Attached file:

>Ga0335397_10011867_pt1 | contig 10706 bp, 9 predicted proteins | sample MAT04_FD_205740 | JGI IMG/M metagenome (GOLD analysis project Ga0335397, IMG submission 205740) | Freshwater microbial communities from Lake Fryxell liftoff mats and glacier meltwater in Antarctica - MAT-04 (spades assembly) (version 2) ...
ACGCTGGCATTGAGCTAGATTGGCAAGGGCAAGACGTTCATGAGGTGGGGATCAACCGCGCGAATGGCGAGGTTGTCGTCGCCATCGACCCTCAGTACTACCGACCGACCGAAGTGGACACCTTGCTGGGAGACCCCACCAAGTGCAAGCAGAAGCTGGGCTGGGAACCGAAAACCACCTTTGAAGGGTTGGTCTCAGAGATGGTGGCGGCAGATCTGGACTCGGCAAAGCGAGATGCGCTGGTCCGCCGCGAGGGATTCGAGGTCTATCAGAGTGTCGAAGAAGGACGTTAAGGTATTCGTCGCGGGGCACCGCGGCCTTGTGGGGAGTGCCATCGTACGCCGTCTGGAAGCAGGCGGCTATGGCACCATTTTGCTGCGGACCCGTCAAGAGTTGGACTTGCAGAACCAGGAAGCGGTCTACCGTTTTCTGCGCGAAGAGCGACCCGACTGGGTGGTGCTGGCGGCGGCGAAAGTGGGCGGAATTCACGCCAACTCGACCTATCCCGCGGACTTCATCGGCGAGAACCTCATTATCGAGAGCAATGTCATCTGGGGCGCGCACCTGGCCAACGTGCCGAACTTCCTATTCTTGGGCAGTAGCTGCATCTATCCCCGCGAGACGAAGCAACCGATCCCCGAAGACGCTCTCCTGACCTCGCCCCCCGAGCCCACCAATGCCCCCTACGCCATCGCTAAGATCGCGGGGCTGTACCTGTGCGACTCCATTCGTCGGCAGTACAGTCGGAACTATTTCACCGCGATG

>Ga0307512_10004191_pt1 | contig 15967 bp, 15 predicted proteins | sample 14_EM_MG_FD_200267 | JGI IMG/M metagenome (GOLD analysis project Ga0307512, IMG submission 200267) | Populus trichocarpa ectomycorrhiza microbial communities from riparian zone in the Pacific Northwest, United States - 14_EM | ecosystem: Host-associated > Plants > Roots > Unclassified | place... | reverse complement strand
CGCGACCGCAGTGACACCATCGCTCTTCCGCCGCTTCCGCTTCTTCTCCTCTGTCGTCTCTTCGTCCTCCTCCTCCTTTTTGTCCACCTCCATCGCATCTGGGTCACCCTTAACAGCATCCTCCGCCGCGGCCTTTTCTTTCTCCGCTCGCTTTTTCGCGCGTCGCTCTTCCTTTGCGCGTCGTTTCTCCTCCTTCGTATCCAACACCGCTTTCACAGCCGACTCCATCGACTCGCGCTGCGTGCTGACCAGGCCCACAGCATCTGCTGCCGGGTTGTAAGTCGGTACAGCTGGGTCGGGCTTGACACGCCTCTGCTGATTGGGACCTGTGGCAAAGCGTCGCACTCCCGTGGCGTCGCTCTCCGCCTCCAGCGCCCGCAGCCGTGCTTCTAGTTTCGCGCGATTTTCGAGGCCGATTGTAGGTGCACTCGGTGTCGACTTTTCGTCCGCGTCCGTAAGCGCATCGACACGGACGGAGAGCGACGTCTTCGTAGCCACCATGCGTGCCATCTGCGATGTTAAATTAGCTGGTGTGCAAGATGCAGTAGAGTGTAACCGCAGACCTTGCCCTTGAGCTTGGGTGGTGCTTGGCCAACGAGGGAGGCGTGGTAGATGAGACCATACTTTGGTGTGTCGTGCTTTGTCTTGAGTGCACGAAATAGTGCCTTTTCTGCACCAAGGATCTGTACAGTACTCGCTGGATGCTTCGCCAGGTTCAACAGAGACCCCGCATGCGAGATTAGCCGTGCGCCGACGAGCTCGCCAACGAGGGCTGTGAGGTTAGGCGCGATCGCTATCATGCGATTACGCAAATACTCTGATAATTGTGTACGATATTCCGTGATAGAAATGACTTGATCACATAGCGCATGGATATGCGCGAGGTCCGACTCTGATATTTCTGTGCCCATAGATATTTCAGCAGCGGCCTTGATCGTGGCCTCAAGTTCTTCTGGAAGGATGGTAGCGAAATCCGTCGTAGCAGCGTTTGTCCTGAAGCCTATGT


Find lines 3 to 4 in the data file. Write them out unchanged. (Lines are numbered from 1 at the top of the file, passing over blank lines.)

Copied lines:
>Ga0307512_10004191_pt1 | contig 15967 bp, 15 predicted proteins | sample 14_EM_MG_FD_200267 | JGI IMG/M metagenome (GOLD analysis project Ga0307512, IMG submission 200267) | Populus trichocarpa ectomycorrhiza microbial communities from riparian zone in the Pacific Northwest, United States - 14_EM | ecosystem: Host-associated > Plants > Roots > Unclassified | place... | reverse complement strand
CGCGACCGCAGTGACACCATCGCTCTTCCGCCGCTTCCGCTTCTTCTCCTCTGTCGTCTCTTCGTCCTCCTCCTCCTTTTTGTCCACCTCCATCGCATCTGGGTCACCCTTAACAGCATCCTCCGCCGCGGCCTTTTCTTTCTCCGCTCGCTTTTTCGCGCGTCGCTCTTCCTTTGCGCGTCGTTTCTCCTCCTTCGTATCCAACACCGCTTTCACAGCCGACTCCATCGACTCGCGCTGCGTGCTGACCAGGCCCACAGCATCTGCTGCCGGGTTGTAAGTCGGTACAGCTGGGTCGGGCTTGACACGCCTCTGCTGATTGGGACCTGTGGCAAAGCGTCGCACTCCCGTGGCGTCGCTCTCCGCCTCCAGCGCCCGCAGCCGTGCTTCTAGTTTCGCGCGATTTTCGAGGCCGATTGTAGGTGCACTCGGTGTCGACTTTTCGTCCGCGTCCGTAAGCGCATCGACACGGACGGAGAGCGACGTCTTCGTAGCCACCATGCGTGCCATCTGCGATGTTAAATTAGCTGGTGTGCAAGATGCAGTAGAGTGTAACCGCAGACCTTGCCCTTGAGCTTGGGTGGTGCTTGGCCAACGAGGGAGGCGTGGTAGATGAGACCATACTTTGGTGTGTCGTGCTTTGTCTTGAGTGCACGAAATAGTGCCTTTTCTGCACCAAGGATCTGTACAGTACTCGCTGGATGCTTCGCCAGGTTCAACAGAGACCCCGCATGCGAGATTAGCCGTGCGCCGACGAGCTCGCCAACGAGGGCTGTGAGGTTAGGCGCGATCGCTATCATGCGATTACGCAAATACTCTGATAATTGTGTACGATATTCCGTGATAGAAATGACTTGATCACATAGCGCATGGATATGCGCGAGGTCCGACTCTGATATTTCTGTGCCCATAGATATTTCAGCAGCGGCCTTGATCGTGGCCTCAAGTTCTTCTGGAAGGATGGTAGCGAAATCCGTCGTAGCAGCGTTTGTCCTGAAGCCTATGT